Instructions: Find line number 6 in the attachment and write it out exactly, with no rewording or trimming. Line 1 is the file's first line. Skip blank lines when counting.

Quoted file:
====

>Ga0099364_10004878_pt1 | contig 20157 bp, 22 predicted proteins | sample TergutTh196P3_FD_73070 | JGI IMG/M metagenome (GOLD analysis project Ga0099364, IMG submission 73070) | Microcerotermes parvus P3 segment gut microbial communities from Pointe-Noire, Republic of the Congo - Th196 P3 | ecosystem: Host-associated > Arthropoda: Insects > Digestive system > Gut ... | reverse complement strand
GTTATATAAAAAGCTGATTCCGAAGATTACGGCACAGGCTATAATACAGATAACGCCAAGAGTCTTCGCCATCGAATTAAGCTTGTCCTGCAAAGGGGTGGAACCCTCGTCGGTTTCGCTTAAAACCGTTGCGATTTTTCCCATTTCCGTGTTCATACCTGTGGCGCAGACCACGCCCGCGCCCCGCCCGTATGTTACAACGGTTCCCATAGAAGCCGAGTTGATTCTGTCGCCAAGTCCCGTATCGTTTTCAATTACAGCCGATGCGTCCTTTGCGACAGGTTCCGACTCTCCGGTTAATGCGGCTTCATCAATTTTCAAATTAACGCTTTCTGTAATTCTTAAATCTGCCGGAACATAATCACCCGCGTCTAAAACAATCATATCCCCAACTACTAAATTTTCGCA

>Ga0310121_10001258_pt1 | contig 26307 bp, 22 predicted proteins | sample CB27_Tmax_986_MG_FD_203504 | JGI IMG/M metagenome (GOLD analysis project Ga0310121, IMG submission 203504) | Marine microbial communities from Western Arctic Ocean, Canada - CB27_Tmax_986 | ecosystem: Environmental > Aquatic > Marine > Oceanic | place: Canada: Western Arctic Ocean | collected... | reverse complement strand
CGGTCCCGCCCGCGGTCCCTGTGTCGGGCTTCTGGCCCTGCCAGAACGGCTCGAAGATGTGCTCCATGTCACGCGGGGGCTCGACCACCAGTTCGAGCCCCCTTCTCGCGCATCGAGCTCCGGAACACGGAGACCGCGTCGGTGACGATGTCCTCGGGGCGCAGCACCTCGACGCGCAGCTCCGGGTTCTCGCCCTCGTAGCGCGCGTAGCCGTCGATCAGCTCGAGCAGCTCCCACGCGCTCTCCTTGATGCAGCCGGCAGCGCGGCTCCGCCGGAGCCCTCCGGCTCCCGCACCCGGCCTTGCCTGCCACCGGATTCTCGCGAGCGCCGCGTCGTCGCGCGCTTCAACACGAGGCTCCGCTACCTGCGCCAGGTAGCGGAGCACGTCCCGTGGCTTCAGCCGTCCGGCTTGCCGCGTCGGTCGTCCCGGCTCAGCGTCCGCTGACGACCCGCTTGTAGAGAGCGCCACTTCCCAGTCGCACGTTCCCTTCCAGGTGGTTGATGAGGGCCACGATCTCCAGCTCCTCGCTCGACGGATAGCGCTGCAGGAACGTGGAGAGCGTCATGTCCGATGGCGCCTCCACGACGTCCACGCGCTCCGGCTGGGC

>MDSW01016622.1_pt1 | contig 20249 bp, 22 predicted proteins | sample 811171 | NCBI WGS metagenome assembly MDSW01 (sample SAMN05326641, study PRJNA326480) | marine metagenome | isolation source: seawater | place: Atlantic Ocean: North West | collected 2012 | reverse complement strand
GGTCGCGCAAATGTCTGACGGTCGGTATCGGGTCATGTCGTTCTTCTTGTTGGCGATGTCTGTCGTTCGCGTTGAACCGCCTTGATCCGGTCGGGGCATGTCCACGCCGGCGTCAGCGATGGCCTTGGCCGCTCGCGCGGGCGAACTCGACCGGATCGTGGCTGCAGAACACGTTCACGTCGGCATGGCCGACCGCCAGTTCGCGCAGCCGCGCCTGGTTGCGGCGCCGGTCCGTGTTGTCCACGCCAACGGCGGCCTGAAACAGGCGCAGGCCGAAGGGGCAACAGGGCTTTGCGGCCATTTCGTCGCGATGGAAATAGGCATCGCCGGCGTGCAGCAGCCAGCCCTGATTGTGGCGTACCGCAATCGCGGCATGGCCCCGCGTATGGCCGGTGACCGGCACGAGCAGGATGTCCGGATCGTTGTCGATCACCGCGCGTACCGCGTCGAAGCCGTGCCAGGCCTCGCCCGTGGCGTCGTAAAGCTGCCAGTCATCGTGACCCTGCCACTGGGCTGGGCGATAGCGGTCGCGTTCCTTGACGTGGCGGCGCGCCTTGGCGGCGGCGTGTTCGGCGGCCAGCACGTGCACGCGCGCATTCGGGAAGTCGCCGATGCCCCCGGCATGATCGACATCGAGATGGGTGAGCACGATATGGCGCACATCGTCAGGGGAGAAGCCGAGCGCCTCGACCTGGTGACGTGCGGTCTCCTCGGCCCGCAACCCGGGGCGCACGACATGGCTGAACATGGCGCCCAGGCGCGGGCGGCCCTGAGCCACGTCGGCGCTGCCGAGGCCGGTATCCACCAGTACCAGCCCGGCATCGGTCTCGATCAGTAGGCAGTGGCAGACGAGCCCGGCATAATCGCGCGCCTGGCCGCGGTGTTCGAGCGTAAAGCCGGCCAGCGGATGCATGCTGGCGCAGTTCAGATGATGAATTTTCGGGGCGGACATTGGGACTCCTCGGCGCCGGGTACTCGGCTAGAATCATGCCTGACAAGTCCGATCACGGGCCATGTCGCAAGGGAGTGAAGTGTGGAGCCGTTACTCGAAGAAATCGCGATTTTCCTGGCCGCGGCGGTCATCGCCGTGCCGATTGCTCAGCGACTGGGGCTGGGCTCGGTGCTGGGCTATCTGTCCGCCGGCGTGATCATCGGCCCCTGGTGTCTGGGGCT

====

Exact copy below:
GGTCGCGCAAATGTCTGACGGTCGGTATCGGGTCATGTCGTTCTTCTTGTTGGCGATGTCTGTCGTTCGCGTTGAACCGCCTTGATCCGGTCGGGGCATGTCCACGCCGGCGTCAGCGATGGCCTTGGCCGCTCGCGCGGGCGAACTCGACCGGATCGTGGCTGCAGAACACGTTCACGTCGGCATGGCCGACCGCCAGTTCGCGCAGCCGCGCCTGGTTGCGGCGCCGGTCCGTGTTGTCCACGCCAACGGCGGCCTGAAACAGGCGCAGGCCGAAGGGGCAACAGGGCTTTGCGGCCATTTCGTCGCGATGGAAATAGGCATCGCCGGCGTGCAGCAGCCAGCCCTGATTGTGGCGTACCGCAATCGCGGCATGGCCCCGCGTATGGCCGGTGACCGGCACGAGCAGGATGTCCGGATCGTTGTCGATCACCGCGCGTACCGCGTCGAAGCCGTGCCAGGCCTCGCCCGTGGCGTCGTAAAGCTGCCAGTCATCGTGACCCTGCCACTGGGCTGGGCGATAGCGGTCGCGTTCCTTGACGTGGCGGCGCGCCTTGGCGGCGGCGTGTTCGGCGGCCAGCACGTGCACGCGCGCATTCGGGAAGTCGCCGATGCCCCCGGCATGATCGACATCGAGATGGGTGAGCACGATATGGCGCACATCGTCAGGGGAGAAGCCGAGCGCCTCGACCTGGTGACGTGCGGTCTCCTCGGCCCGCAACCCGGGGCGCACGACATGGCTGAACATGGCGCCCAGGCGCGGGCGGCCCTGAGCCACGTCGGCGCTGCCGAGGCCGGTATCCACCAGTACCAGCCCGGCATCGGTCTCGATCAGTAGGCAGTGGCAGACGAGCCCGGCATAATCGCGCGCCTGGCCGCGGTGTTCGAGCGTAAAGCCGGCCAGCGGATGCATGCTGGCGCAGTTCAGATGATGAATTTTCGGGGCGGACATTGGGACTCCTCGGCGCCGGGTACTCGGCTAGAATCATGCCTGACAAGTCCGATCACGGGCCATGTCGCAAGGGAGTGAAGTGTGGAGCCGTTACTCGAAGAAATCGCGATTTTCCTGGCCGCGGCGGTCATCGCCGTGCCGATTGCTCAGCGACTGGGGCTGGGCTCGGTGCTGGGCTATCTGTCCGCCGGCGTGATCATCGGCCCCTGGTGTCTGGGGCT